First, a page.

I’ve read a handful of the Ian Fleming novels. Not exactly my cup of tea but Bond on the page is a very interesting character. Daniel Craig is the closest… Literary Bond is not a very nice person.
So now we’re here. What’s next? I’m sure there will be something – that’s too much money to be left on the table – I’m pretty sure the franchise will outlive me. That’s pretty weird, now that I think about it.
“The moment we cry in a film is not when things are sad but when they turn out to be more beautiful than we expected them to be.” ― Alain de Botton
Waiting on a workman to come by and cut up a downed tree – I wanted to rest a bit and take in a film – something streaming from the Criterion Collection. I decided to dive back into the Czech New Wave and chose what is often regarded as the last movie in that movement (It was released after the Soviets invaded the country and clamped down on artistic freedom and everything else) – Valerie and Her Week of Wonders.
The movie has been described as a fantasy film, as a horror film, as a coming-of-age film, as a vampire film, as a fairy tale, and as soft-core pornography. It is all that and… maybe… more.
What it is not is a linear consistent plot-driven film. It is a hallucination inside of a dream, jumping around, people change identities, die and come back to life. There are elements of lesbianism, incest, rape, reincarnation, magic, and eastern European folklore.
Valerie is a beautiful thirteen-year-old that comes of age (symbolized by drops of blood on blooming daisies) and is then thrown into a mystery of magical pearl earrings, a vampire grandmother, an evil presence that might be her father or her uncle or an anthropomorphic polecat. I guess what we are seeing is the symbolic introduction of the young girl to the mysterious world of adult sexuality – seen through a warped and horrific kaleidoscope.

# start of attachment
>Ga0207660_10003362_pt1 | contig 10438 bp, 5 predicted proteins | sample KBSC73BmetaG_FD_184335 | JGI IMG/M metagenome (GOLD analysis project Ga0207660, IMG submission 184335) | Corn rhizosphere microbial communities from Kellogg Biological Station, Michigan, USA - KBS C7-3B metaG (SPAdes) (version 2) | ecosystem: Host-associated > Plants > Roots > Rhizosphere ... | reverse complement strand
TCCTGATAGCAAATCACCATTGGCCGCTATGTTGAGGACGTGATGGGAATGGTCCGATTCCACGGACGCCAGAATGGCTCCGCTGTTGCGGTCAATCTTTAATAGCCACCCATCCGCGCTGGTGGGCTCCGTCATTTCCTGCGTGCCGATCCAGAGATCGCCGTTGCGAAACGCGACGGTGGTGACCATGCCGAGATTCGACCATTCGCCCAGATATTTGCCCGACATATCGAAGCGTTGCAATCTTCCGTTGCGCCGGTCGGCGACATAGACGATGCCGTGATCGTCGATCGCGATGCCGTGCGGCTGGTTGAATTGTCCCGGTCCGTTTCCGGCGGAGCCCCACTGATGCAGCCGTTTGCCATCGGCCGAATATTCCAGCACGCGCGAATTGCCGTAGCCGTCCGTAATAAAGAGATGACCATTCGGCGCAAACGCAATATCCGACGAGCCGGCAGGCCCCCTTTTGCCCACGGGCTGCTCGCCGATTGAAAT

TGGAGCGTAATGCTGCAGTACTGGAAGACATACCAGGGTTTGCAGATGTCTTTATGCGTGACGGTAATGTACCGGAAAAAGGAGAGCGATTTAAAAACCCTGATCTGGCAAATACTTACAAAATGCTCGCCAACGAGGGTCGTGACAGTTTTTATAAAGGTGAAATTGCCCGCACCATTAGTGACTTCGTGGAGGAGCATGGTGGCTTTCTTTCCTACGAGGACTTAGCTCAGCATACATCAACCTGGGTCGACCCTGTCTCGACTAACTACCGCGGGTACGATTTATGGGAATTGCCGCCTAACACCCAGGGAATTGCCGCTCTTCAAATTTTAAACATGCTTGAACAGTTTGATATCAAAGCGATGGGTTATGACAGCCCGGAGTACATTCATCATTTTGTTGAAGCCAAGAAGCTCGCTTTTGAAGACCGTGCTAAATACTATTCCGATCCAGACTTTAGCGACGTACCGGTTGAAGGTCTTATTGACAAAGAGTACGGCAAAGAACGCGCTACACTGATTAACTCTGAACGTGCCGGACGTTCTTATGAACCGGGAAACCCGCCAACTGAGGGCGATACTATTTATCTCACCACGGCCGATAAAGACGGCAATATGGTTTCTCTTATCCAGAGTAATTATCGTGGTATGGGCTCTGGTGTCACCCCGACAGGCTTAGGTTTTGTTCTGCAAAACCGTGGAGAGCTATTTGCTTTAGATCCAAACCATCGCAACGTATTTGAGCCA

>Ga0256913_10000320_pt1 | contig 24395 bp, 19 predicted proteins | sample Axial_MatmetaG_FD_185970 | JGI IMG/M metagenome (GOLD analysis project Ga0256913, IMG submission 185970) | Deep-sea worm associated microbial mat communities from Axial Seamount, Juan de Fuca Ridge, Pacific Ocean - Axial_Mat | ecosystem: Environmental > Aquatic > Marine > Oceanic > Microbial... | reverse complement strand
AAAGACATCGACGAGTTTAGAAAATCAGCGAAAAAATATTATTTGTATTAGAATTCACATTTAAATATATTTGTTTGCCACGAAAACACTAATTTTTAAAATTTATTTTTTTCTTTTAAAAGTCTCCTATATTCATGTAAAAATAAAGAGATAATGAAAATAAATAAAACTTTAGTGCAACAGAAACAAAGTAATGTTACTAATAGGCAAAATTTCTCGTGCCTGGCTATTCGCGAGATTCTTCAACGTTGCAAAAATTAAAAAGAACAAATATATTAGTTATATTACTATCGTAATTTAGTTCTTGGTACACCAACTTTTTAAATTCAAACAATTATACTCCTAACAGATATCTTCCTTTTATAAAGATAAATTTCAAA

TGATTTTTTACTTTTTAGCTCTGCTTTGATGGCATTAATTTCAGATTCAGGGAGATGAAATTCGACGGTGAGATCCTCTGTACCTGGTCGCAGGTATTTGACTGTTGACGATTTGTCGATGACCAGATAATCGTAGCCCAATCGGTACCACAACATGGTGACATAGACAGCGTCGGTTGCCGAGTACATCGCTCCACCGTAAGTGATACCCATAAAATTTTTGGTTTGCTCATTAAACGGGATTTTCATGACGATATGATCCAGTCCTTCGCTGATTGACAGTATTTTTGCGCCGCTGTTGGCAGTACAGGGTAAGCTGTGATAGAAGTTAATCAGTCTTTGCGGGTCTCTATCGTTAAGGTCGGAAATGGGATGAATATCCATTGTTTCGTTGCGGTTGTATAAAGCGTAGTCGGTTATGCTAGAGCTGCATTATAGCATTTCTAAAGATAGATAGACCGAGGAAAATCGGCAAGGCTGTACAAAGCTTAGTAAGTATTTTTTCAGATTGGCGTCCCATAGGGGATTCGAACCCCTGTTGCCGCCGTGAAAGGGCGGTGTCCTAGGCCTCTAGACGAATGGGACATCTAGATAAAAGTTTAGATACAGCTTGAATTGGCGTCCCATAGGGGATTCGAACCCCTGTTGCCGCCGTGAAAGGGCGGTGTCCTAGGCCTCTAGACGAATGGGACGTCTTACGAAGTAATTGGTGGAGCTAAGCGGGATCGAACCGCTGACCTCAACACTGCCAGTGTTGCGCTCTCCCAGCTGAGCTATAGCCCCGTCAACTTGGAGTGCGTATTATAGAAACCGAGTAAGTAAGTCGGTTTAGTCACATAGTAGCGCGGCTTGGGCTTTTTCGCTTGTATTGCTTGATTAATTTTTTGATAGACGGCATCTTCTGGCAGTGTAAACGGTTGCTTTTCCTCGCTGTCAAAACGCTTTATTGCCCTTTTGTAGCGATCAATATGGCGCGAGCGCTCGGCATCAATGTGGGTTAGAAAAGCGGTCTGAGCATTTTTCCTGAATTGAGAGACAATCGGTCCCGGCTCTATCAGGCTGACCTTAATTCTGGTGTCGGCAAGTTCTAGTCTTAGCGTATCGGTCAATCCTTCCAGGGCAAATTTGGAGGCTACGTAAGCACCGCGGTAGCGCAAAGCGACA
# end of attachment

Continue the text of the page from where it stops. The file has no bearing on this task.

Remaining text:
It obviously is not a movie for everyone – but I’m not everyone and I liked it. It was a fun way to wile away a bit of time while waiting for something else to happen.
I saw in the news that Dean Stockwell had passed away. He had a long, varied, and successful career. When you look at his IMDB page, the top performances are listed: Quantum Leap, Married to the Mob, Paris Texas, and Dune (the 1984 version). I think of him as a very young actor or as a bizarre bad guy in Blue Velvet.
But I remember him from another really, really, odd role. He was the star of a 1970 Lovecraft-based C-movie The Dunwich Horror. I saw it as a teenager – it really made an impact on me. I wrote about the film in 2012 – and thought I’d revisit it here.
Sandra Dee and the Son of Cthulhu
For folks that are around my age, the most influential person in our upbringing and general outlook on this best of all possible worlds may be Samuel Z. Arkoff. Just looking at that name brings a flood of almost subliminal memories from my childhood. Arkoff was one of the founders of American International Pictures – the source of the flood of B-movie oddness that was the main warped window we had into the world at large.
American International Pictures made films for years based on the ARKOFF formula –
Action (exciting, entertaining drama)
Revolution (novel or controversial themes and ideas)
Killing (a modicum of violence)
Oratory (notable dialogue and speeches)
Fantasy (acted-out fantasies common to the audience)
Fornication (sex appeal, for young adults)
Which pretty much says it all.
When I look at a list of American International Releases from say, 1956 up to 1981… It looks like about 232 films – I am horrified by how many, well more than half, of them I have seen – and remember seeing. There were the horror films that I saw late at night on a tiny 12-inch b&w television after discovering the amazing new world of UHF television (more than three channels – wow!…Do you remember the little loop antennas?). There were the beach films. There were the Poe films (capped by The Conqueror Worm). Blacksploitation. Bad Science Fiction.